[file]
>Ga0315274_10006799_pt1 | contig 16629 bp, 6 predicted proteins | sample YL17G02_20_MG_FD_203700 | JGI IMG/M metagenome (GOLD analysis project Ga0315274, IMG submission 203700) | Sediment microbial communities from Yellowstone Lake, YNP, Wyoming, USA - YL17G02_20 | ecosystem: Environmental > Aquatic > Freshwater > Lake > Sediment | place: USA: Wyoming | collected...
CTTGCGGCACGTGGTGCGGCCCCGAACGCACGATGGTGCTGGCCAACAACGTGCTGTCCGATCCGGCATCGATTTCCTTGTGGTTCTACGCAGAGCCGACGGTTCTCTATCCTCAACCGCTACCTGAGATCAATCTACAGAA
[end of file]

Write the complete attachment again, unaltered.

>Ga0315274_10006799_pt1 | contig 16629 bp, 6 predicted proteins | sample YL17G02_20_MG_FD_203700 | JGI IMG/M metagenome (GOLD analysis project Ga0315274, IMG submission 203700) | Sediment microbial communities from Yellowstone Lake, YNP, Wyoming, USA - YL17G02_20 | ecosystem: Environmental > Aquatic > Freshwater > Lake > Sediment | place: USA: Wyoming | collected...
CTTGCGGCACGTGGTGCGGCCCCGAACGCACGATGGTGCTGGCCAACAACGTGCTGTCCGATCCGGCATCGATTTCCTTGTGGTTCTACGCAGAGCCGACGGTTCTCTATCCTCAACCGCTACCTGAGATCAATCTACAGAA